|Published:||Mar 07, 2013 10:35 PM EST|
|Updated:||Mar 07, 2013 11:59 PM EST|
FORT MYERS, FL--Red tide has killed thousands of fish and sea life along our coast this year and we're learning a southwest Florida teenager's invention could stop the deadly effects of the toxic algae.
Amanda Podlasek's journey started five years ago when the Canterbury student visited a beach that was affected by red tide.
"I was walking along the beach and I saw all these dead fish along the beach," said Podlasek.
Then she saw her favorite animal, a sea turtle, lying dead right in front of her.
"and I thought something must be done about this," she said.
So Podlasek started collecting data about what types of species naturally filter harmful toxins from the water.
"Instead of using a different animal from outside our local area, why not use ones we have locally," she said.
Podlasek finally she created an invention made plastic crates and fiberglass plates.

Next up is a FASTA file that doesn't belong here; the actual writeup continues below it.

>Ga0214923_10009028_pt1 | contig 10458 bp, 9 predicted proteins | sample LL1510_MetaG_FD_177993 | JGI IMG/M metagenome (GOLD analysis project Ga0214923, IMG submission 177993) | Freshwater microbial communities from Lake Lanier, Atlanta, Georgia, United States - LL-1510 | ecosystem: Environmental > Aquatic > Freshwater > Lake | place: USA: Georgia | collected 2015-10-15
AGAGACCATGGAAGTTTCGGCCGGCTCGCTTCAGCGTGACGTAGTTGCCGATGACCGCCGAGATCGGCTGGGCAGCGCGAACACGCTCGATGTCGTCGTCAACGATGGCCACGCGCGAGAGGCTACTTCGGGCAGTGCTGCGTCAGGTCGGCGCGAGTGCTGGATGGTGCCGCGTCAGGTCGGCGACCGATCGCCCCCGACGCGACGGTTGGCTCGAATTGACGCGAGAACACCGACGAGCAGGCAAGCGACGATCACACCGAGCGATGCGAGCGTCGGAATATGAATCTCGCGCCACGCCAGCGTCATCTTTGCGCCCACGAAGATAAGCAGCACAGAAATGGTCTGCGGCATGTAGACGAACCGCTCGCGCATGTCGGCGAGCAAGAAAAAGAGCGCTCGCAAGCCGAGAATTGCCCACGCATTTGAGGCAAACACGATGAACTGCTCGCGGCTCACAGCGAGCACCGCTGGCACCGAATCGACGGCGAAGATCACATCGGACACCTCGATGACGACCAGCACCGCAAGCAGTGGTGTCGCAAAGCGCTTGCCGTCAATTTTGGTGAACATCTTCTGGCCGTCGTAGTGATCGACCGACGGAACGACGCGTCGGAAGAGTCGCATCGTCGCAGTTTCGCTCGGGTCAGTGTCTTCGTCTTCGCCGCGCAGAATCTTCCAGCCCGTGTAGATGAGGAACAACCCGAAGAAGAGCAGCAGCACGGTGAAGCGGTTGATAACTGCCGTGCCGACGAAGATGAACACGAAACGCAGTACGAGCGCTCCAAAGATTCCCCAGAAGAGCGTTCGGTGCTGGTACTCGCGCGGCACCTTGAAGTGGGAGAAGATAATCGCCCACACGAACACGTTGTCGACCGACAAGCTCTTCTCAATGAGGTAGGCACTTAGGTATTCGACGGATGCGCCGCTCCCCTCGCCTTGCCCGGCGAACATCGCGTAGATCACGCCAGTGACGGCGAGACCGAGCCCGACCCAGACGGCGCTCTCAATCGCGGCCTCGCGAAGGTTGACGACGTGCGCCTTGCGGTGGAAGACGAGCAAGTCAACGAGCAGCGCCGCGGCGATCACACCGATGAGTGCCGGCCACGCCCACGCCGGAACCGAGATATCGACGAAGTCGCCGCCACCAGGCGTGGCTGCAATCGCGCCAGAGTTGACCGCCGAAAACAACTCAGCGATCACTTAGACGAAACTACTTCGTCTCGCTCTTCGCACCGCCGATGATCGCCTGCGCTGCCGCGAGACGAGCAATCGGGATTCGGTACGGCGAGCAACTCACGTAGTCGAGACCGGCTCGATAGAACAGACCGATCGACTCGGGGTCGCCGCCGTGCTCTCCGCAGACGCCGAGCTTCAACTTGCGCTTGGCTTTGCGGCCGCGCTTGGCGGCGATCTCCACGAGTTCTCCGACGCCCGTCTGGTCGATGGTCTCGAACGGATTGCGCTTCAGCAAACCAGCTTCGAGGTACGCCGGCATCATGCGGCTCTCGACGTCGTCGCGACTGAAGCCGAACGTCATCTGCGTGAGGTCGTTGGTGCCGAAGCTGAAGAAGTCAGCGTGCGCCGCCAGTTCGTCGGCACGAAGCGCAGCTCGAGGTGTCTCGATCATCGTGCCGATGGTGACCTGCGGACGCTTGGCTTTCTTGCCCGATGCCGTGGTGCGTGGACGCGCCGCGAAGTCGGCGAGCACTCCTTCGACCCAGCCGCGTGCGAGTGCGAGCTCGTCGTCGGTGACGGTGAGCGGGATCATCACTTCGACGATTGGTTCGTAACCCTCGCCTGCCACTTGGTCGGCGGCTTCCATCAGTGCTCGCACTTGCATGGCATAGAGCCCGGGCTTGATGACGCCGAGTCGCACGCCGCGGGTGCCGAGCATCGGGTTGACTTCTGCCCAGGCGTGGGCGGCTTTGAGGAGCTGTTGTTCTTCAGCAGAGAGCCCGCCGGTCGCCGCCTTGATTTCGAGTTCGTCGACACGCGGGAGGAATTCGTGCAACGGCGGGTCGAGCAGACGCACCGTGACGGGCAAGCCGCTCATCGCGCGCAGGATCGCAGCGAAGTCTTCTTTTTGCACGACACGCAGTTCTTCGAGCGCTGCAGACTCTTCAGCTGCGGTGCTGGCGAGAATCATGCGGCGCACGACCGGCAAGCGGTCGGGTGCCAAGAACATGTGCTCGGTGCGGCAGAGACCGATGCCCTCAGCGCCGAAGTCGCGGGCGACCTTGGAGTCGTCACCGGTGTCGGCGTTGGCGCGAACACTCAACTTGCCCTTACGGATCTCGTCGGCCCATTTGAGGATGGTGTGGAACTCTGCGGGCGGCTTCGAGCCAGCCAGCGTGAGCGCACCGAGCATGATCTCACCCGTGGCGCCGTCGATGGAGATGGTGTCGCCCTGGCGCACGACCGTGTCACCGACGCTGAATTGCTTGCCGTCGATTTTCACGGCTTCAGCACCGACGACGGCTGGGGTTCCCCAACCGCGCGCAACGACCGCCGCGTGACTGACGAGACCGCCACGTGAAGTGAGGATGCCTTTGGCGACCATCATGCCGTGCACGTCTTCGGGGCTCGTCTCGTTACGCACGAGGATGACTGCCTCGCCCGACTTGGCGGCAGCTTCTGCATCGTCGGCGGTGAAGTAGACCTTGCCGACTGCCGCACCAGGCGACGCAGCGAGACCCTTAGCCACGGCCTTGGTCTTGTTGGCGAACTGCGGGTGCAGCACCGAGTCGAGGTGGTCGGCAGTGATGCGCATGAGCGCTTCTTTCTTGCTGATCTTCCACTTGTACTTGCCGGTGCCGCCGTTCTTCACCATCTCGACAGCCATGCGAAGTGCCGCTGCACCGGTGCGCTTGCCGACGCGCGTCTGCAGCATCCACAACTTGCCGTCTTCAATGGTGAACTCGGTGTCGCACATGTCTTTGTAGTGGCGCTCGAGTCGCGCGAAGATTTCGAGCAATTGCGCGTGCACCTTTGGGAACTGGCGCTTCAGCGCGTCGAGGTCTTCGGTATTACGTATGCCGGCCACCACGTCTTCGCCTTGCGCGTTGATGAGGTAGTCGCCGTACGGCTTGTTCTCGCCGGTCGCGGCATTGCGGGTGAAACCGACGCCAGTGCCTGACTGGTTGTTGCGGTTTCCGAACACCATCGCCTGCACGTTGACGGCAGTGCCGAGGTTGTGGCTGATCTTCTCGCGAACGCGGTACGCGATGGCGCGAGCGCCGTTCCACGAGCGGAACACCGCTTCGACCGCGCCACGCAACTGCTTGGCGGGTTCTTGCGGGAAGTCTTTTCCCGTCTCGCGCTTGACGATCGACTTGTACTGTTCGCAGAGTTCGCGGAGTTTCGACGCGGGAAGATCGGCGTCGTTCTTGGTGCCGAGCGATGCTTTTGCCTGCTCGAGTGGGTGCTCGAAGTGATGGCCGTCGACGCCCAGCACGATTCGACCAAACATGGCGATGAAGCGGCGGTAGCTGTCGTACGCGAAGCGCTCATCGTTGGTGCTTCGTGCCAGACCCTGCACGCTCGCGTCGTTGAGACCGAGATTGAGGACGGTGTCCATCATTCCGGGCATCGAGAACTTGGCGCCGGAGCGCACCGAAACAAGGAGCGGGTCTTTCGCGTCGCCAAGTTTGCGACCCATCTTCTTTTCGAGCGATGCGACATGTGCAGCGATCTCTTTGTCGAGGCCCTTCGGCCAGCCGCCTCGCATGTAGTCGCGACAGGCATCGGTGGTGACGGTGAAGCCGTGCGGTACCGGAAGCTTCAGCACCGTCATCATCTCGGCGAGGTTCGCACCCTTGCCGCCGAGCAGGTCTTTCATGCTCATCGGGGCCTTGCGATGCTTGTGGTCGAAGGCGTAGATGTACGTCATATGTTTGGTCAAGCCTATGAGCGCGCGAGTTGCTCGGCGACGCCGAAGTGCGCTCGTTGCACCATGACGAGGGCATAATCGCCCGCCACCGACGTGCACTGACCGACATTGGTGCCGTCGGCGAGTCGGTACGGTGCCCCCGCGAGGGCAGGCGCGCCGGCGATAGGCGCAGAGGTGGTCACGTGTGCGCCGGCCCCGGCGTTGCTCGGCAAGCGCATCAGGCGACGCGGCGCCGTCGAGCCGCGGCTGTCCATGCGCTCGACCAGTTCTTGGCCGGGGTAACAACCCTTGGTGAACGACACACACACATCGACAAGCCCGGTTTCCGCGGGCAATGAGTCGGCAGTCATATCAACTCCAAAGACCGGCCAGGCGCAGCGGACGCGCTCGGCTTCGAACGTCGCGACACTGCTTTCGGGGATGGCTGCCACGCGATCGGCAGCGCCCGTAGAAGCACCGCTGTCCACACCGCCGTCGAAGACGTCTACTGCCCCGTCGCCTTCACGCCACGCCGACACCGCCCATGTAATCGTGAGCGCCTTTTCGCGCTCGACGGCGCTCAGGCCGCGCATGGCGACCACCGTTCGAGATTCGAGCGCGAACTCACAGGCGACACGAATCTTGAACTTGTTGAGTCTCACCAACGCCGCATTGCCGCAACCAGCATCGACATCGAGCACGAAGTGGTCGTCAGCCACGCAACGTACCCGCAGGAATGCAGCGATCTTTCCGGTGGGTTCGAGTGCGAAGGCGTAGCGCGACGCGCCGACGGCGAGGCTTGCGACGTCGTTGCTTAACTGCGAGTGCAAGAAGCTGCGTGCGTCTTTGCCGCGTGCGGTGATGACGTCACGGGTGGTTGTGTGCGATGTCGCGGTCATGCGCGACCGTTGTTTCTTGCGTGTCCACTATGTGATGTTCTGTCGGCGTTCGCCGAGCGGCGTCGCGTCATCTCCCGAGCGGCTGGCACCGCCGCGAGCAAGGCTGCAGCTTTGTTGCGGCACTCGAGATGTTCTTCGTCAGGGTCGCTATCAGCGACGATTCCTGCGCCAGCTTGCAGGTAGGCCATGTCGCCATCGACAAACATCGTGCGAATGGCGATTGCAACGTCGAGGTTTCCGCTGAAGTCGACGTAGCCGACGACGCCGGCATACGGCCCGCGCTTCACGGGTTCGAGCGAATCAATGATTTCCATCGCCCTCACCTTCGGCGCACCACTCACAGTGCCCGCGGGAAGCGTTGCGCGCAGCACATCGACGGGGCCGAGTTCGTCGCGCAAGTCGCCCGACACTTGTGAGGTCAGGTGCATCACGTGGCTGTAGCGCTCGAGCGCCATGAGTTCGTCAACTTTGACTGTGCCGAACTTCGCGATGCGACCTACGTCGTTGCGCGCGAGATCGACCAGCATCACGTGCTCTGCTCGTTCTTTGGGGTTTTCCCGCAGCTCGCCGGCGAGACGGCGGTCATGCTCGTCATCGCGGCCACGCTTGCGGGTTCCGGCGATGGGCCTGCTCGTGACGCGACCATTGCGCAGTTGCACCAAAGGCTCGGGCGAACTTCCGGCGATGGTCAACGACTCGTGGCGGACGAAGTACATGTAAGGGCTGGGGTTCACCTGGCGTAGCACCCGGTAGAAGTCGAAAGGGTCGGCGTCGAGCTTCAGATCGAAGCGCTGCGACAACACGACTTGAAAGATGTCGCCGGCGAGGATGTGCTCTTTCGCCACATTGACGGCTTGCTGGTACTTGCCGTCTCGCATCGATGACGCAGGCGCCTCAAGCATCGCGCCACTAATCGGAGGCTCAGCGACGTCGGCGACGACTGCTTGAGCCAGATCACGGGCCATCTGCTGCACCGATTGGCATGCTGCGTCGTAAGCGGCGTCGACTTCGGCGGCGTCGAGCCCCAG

Think of it as a small home for filter feeding species like tuna-kits, clams and oysters. They live inside the crate and naturally filter red tide.
"It is part of our natural cleaning system," said Cantebury science teacher Kelly Etcheverry.
Podlasek's teacher was amazed after the crates were placed in fish tanks filled with water containing high levels of red tide.
Within 24 hours, test results showed virtually all red tide levels were non-existent.
"It is her recognizing something in nature that is beneficial and can be used to our benefit," said Etcheverry.
On a larger scale, Podlasek thinks her design could make a huge impact.
"I believe that these should be used for every single boat dock that we have here in our local area," said Podlasek.
Podlasek has also won multiple awards for her research.
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